One of the longest-established and largest sports bars in Tokyo, this place screens all major sporting events from around the world, with space to show two things at once. It offers an extensive range of beers – both domestic and imported – and cocktails. Happy hour lasts from 6pm to 8pm daily.
One of the more football-centric of Tokyo's British pubs, The Footnik is the place to head if you want to watch international games and J. League matches in rowdy company. It also has satisfyingly hearty pub food and a pretty respectable selection of draft beer and ales. If this one is full, they also have a sister outlet in Ebisu.
A cosmopolitan spot where you can enjoy music, food and alcohol from around the world, including the Caribbean, Africa, and Central and South America. World Kitchen Baobab is almost considered a sacred place by world music fans; it’s full of precious records and miscellaneous goods collected by the owner on his travels. Of course, such a worldly environment should include international sports events: they occasionally show big international games such as the World Cup.
A basement along Aoyama-dori hosts this competent sports bar and café (formerly known as Cafe & Bar Noi) with Guinness on tap, an 80-inch screen showing mostly European football and Samurai Japan matches, and a lunch menu including some rather tasty curries. The free Wi-Fi adds to the attraction.
Kiten! is a sports bar-izakaya just a few minutes' walk from Koenji Station. The owner is Kawano-san, said to be a mega-fan of any sports team from Fukuoka, whether the Softbank Hawks baseball team or Avispa Fukuoka football team. Luckily for fellow sports fans, that means there is a 80-inch screen, plus three 40-inch TV monitors, on which various sport events are screened. Their drinks menu is worth a browse, if not just for the rather interesting naming system. If you pay ¥1,000, you can name a drink of your choice for one year, which has led people to name all kinds of drinks after their favourite teams and players. After you've chosen your drink, have a side of homemade, quite voluminous karaage.
Conveniently located in the heart of Shibuya, this sports bar and restaurant is a great place to watch football, as well as everything from horse racing to darts and golf (the latter two can also be tried on the spot). With several big screens and TVs in practically every corner, you won't be missing any of the action here. As for the food, make sure to try the pizzas and pastas, whereas the drink menu is rather uninspiring (think Guinness, Carlsberg and cocktails). Note that reservations are required for some of the most popular sporting events, including Japan's World Cup matches.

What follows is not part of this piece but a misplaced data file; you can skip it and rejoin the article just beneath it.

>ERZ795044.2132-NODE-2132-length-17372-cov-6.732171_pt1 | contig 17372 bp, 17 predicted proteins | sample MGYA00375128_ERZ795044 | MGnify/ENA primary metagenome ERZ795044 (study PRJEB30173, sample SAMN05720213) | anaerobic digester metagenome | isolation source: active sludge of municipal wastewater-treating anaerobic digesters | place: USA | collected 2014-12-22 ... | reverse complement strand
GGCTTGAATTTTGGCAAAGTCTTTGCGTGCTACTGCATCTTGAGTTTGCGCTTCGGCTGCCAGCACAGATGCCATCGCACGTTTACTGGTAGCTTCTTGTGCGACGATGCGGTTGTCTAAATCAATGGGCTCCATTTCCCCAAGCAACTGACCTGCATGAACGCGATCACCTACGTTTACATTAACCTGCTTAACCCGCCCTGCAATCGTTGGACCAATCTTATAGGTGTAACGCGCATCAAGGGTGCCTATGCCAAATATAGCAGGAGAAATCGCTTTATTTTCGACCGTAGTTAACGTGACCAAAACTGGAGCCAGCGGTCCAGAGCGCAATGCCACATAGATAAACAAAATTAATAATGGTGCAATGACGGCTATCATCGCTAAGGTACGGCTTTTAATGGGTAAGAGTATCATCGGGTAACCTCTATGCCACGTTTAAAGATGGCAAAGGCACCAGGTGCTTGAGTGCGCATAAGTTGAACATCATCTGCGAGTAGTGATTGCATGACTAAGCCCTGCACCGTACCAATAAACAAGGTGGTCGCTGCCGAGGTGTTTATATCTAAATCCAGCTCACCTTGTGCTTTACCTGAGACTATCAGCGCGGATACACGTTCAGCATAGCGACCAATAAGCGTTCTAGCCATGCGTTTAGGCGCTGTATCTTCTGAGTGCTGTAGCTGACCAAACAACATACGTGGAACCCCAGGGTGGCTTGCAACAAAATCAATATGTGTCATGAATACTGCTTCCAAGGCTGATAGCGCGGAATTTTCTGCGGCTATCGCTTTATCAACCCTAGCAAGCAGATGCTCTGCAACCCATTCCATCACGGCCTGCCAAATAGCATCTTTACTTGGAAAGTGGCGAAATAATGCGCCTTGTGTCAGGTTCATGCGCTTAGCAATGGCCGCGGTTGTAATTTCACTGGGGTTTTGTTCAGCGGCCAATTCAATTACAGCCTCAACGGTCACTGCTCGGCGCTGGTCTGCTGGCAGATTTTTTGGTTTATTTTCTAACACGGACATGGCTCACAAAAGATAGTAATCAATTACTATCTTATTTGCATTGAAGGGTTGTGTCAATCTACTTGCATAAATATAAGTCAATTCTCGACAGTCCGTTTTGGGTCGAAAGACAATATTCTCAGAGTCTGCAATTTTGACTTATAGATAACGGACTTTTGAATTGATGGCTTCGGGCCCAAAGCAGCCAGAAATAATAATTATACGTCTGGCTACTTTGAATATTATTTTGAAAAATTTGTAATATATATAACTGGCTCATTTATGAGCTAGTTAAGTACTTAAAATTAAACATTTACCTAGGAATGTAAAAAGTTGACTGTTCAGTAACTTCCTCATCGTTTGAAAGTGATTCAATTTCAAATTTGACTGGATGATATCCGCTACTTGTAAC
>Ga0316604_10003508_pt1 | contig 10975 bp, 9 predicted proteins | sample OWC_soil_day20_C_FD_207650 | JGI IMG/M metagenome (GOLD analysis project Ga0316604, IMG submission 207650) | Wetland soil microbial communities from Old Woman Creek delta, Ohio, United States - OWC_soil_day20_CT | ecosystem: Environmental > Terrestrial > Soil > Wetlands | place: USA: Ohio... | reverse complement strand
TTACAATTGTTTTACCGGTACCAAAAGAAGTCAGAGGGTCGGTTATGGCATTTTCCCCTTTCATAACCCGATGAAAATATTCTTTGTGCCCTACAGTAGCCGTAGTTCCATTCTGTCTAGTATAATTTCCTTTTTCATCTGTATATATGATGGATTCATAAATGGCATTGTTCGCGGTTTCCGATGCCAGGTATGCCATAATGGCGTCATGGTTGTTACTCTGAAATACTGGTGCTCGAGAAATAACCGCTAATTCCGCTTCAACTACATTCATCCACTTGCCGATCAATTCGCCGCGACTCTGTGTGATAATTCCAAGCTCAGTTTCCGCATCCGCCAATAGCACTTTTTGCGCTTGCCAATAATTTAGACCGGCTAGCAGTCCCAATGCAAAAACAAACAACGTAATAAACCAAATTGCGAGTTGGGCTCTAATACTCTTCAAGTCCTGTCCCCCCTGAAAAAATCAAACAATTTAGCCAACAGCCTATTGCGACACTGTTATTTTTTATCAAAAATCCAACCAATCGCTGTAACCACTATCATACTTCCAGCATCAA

Produced by domestic football-centric shop Kamo, sports bar Estadio stocks over 50 types of beers, with a focus on those countries that are (or were traditionally) strong at football such as Spain, Germany, Belgium and the UK. Inside, there's a large 2,5mx1,77m screen, plus a TV monitor for you to follow the most popular matches, especially at night. During lunchtime, however, the place is generally populated with local salarymen.
Smack in the middle of flashy Ginza is this sports bar, which shows pretty much anything from international football matches to Japanese professional baseball, the Major League, boxing, and more. There's a 5m screen, a 2,5m monitor, and a 60-inch TV to watch it all, and if that isn't enough, there's two 50-inch TVs too. On top of that, although it's only one floor, it is relatiavely spacious, with a capacity of 140 people. If you can't find it, note that it's in the basement of the same building as bottle shop Liquor Mountain.
Choose from a long list of caipirinhas to go with your feijoada or fried chicken at Kichijoji's comfy Alvorada, found just north of the station. The edibles are clearly adjusted to local tastes, but the menu comes complete with detailed explanations of each dish and is fun to explore over drinks. Alvorada is best visited when there's a major football match on, as the owner is a passionate fan of both the Blue Samurai and the Seleção and always comes up with something special for game nights. In the offseason, you'll get bossa nova and samba gigs instead.
Legends sports bar has become a focal point for watching both the British Premiership and US sports such as American football. The bar is fully equipped for all sports events with a number of large TVs and often draws in crowds for major games. An American-themed menu includes pizzas, buffalo wings, chips and chilli, with beers running around the ¥1,000 mark. Their burgers are worth checking out too - with most of them running around the ¥1,500 priceline, they're not the cheapest ones around, but are definitely substantial and come with a serving of nicely-crisp fries.
Work up a sweat yourself...
Whether you’re living in Japan or just visiting, finding a place to exercise can be a taxing ordeal. But don’t despair: there are a few locations hidden in plain sight that can scratch your fitness itch.